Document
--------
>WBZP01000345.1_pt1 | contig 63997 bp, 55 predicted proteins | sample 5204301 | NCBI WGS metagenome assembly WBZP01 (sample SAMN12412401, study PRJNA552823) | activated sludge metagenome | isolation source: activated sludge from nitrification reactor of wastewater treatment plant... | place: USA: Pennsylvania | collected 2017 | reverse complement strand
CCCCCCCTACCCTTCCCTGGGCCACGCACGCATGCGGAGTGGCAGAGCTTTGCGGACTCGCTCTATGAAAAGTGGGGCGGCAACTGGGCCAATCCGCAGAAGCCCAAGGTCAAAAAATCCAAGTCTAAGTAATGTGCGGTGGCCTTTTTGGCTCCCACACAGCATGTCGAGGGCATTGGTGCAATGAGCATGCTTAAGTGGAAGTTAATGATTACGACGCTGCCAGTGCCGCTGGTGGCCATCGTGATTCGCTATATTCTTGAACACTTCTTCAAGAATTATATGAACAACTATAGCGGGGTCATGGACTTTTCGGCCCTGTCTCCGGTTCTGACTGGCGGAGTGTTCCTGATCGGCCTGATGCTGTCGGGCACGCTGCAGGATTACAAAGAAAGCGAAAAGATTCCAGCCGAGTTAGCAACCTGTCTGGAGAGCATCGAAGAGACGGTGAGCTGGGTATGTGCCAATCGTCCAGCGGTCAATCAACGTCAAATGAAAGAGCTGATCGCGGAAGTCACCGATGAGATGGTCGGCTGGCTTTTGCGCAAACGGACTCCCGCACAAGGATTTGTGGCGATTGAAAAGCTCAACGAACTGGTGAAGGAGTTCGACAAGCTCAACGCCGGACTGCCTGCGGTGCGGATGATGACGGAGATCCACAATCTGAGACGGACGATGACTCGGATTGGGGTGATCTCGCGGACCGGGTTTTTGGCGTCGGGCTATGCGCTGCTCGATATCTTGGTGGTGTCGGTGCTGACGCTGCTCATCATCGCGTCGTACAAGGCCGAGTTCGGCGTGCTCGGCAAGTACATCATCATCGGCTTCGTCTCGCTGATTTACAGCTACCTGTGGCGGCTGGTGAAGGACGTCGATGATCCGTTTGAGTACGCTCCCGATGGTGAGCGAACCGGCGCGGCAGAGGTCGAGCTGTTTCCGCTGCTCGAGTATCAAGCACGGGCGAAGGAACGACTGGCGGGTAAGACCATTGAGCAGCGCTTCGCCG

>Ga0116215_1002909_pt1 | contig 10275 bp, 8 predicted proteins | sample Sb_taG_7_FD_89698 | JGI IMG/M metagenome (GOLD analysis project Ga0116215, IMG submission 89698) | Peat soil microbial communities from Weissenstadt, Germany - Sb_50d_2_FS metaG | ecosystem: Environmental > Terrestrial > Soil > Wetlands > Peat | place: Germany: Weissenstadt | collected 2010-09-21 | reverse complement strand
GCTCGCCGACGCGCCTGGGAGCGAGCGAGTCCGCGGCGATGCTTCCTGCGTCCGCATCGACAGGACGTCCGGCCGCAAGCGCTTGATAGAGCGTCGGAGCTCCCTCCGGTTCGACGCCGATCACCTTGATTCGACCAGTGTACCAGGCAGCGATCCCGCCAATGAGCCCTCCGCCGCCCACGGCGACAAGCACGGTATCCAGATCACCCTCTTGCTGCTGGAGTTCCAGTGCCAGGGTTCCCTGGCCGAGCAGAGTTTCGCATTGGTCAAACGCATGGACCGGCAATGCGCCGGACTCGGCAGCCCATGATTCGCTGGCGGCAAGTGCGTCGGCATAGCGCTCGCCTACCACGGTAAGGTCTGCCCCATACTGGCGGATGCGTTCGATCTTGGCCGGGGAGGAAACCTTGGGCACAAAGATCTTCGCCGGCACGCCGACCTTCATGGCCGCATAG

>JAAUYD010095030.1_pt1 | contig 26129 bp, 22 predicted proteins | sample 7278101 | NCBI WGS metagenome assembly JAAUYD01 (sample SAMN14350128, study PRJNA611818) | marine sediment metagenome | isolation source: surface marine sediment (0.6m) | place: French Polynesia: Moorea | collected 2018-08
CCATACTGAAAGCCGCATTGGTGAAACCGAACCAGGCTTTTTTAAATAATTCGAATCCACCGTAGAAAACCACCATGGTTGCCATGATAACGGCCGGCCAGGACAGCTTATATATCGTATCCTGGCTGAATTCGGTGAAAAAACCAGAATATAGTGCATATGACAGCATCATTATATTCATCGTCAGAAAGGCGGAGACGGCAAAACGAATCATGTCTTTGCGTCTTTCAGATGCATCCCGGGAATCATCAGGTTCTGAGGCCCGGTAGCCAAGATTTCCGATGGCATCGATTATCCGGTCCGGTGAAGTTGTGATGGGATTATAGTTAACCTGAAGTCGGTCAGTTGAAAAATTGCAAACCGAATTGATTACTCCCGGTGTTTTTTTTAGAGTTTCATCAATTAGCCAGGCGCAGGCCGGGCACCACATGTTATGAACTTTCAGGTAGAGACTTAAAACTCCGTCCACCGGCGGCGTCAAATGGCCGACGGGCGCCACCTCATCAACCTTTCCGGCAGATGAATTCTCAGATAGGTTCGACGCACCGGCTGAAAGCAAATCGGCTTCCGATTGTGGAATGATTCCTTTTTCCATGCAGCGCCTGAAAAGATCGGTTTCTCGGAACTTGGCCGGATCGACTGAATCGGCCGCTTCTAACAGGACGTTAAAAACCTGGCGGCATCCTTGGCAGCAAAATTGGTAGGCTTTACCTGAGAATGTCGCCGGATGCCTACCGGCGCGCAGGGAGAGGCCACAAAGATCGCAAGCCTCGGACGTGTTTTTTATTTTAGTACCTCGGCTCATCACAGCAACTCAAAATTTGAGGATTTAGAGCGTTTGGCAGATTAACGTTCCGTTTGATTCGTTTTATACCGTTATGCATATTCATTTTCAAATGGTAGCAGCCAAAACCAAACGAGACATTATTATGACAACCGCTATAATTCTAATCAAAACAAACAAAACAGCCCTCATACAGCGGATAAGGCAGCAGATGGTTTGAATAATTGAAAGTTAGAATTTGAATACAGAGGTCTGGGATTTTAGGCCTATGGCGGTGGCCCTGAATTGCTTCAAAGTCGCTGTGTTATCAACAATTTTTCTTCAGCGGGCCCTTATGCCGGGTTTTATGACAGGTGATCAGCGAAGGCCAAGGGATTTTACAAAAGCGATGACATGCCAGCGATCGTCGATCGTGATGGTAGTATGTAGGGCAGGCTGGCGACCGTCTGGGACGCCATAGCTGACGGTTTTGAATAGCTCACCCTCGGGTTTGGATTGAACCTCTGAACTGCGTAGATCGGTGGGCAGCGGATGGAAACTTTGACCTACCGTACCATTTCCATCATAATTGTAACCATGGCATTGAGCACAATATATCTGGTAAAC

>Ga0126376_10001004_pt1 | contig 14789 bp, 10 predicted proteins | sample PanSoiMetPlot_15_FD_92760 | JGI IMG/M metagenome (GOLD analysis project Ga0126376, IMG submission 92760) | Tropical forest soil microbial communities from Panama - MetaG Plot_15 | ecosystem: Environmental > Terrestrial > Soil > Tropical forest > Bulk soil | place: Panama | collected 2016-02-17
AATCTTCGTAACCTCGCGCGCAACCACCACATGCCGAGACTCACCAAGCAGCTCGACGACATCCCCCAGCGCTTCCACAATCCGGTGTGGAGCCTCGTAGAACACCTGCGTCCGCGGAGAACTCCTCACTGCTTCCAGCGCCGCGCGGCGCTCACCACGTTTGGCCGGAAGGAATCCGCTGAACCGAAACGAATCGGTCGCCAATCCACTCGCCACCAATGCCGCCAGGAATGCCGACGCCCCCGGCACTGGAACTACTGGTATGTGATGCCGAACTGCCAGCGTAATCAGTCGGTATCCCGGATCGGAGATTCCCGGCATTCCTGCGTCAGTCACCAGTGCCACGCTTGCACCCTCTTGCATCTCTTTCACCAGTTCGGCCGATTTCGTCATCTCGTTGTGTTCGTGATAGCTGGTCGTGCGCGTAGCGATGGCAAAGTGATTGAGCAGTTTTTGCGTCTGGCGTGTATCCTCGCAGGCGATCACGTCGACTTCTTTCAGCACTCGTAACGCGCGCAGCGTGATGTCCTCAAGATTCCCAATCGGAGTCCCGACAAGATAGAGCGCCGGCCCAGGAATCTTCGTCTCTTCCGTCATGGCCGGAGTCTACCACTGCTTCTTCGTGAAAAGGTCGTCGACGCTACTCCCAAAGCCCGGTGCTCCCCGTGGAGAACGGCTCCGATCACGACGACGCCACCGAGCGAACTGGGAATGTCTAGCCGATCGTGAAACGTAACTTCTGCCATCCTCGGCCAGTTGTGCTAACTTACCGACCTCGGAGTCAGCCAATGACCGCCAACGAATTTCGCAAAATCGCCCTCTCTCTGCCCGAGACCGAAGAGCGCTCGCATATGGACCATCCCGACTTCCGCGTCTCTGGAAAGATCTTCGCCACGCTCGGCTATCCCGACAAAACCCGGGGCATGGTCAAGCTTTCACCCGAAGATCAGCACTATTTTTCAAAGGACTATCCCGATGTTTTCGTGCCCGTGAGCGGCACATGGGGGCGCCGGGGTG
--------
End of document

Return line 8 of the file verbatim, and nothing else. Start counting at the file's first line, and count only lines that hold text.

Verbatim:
AATCTTCGTAACCTCGCGCGCAACCACCACATGCCGAGACTCACCAAGCAGCTCGACGACATCCCCCAGCGCTTCCACAATCCGGTGTGGAGCCTCGTAGAACACCTGCGTCCGCGGAGAACTCCTCACTGCTTCCAGCGCCGCGCGGCGCTCACCACGTTTGGCCGGAAGGAATCCGCTGAACCGAAACGAATCGGTCGCCAATCCACTCGCCACCAATGCCGCCAGGAATGCCGACGCCCCCGGCACTGGAACTACTGGTATGTGATGCCGAACTGCCAGCGTAATCAGTCGGTATCCCGGATCGGAGATTCCCGGCATTCCTGCGTCAGTCACCAGTGCCACGCTTGCACCCTCTTGCATCTCTTTCACCAGTTCGGCCGATTTCGTCATCTCGTTGTGTTCGTGATAGCTGGTCGTGCGCGTAGCGATGGCAAAGTGATTGAGCAGTTTTTGCGTCTGGCGTGTATCCTCGCAGGCGATCACGTCGACTTCTTTCAGCACTCGTAACGCGCGCAGCGTGATGTCCTCAAGATTCCCAATCGGAGTCCCGACAAGATAGAGCGCCGGCCCAGGAATCTTCGTCTCTTCCGTCATGGCCGGAGTCTACCACTGCTTCTTCGTGAAAAGGTCGTCGACGCTACTCCCAAAGCCCGGTGCTCCCCGTGGAGAACGGCTCCGATCACGACGACGCCACCGAGCGAACTGGGAATGTCTAGCCGATCGTGAAACGTAACTTCTGCCATCCTCGGCCAGTTGTGCTAACTTACCGACCTCGGAGTCAGCCAATGACCGCCAACGAATTTCGCAAAATCGCCCTCTCTCTGCCCGAGACCGAAGAGCGCTCGCATATGGACCATCCCGACTTCCGCGTCTCTGGAAAGATCTTCGCCACGCTCGGCTATCCCGACAAAACCCGGGGCATGGTCAAGCTTTCACCCGAAGATCAGCACTATTTTTCAAAGGACTATCCCGATGTTTTCGTGCCCGTGAGCGGCACATGGGGGCGCCGGGGTG